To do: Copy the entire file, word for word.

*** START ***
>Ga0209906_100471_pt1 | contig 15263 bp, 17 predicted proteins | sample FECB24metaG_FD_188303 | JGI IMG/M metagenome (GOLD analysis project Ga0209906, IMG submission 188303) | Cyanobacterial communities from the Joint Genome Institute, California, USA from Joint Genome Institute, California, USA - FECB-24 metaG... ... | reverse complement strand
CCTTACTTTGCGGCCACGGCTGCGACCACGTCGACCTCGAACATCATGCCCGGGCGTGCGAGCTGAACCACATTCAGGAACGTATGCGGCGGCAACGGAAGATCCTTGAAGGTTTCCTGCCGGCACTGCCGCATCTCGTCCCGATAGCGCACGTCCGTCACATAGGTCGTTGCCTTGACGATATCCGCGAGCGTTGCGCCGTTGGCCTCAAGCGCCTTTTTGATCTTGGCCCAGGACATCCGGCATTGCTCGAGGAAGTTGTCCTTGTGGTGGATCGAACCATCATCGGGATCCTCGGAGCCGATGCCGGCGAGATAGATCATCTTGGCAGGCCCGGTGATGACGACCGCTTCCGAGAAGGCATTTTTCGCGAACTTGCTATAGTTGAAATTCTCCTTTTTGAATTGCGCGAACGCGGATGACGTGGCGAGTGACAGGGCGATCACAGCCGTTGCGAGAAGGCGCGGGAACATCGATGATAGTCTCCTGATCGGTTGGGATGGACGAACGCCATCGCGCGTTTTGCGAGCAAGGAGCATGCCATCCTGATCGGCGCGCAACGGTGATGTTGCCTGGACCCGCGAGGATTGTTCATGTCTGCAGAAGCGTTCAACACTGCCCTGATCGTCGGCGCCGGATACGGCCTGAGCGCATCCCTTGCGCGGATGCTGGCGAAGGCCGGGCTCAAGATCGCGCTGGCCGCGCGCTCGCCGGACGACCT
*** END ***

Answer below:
>Ga0209906_100471_pt1 | contig 15263 bp, 17 predicted proteins | sample FECB24metaG_FD_188303 | JGI IMG/M metagenome (GOLD analysis project Ga0209906, IMG submission 188303) | Cyanobacterial communities from the Joint Genome Institute, California, USA from Joint Genome Institute, California, USA - FECB-24 metaG... ... | reverse complement strand
CCTTACTTTGCGGCCACGGCTGCGACCACGTCGACCTCGAACATCATGCCCGGGCGTGCGAGCTGAACCACATTCAGGAACGTATGCGGCGGCAACGGAAGATCCTTGAAGGTTTCCTGCCGGCACTGCCGCATCTCGTCCCGATAGCGCACGTCCGTCACATAGGTCGTTGCCTTGACGATATCCGCGAGCGTTGCGCCGTTGGCCTCAAGCGCCTTTTTGATCTTGGCCCAGGACATCCGGCATTGCTCGAGGAAGTTGTCCTTGTGGTGGATCGAACCATCATCGGGATCCTCGGAGCCGATGCCGGCGAGATAGATCATCTTGGCAGGCCCGGTGATGACGACCGCTTCCGAGAAGGCATTTTTCGCGAACTTGCTATAGTTGAAATTCTCCTTTTTGAATTGCGCGAACGCGGATGACGTGGCGAGTGACAGGGCGATCACAGCCGTTGCGAGAAGGCGCGGGAACATCGATGATAGTCTCCTGATCGGTTGGGATGGACGAACGCCATCGCGCGTTTTGCGAGCAAGGAGCATGCCATCCTGATCGGCGCGCAACGGTGATGTTGCCTGGACCCGCGAGGATTGTTCATGTCTGCAGAAGCGTTCAACACTGCCCTGATCGTCGGCGCCGGATACGGCCTGAGCGCATCCCTTGCGCGGATGCTGGCGAAGGCCGGGCTCAAGATCGCGCTGGCCGCGCGCTCGCCGGACGACCT